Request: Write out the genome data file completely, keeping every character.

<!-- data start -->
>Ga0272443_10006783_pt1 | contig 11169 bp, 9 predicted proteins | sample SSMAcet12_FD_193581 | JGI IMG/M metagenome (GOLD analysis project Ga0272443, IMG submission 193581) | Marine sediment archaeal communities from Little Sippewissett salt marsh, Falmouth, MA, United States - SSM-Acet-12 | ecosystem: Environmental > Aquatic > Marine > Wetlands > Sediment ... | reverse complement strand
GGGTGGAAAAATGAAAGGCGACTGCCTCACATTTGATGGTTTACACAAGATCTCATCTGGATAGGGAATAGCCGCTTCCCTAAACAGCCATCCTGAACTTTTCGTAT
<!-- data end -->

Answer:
>Ga0272443_10006783_pt1 | contig 11169 bp, 9 predicted proteins | sample SSMAcet12_FD_193581 | JGI IMG/M metagenome (GOLD analysis project Ga0272443, IMG submission 193581) | Marine sediment archaeal communities from Little Sippewissett salt marsh, Falmouth, MA, United States - SSM-Acet-12 | ecosystem: Environmental > Aquatic > Marine > Wetlands > Sediment ... | reverse complement strand
GGGTGGAAAAATGAAAGGCGACTGCCTCACATTTGATGGTTTACACAAGATCTCATCTGGATAGGGAATAGCCGCTTCCCTAAACAGCCATCCTGAACTTTTCGTAT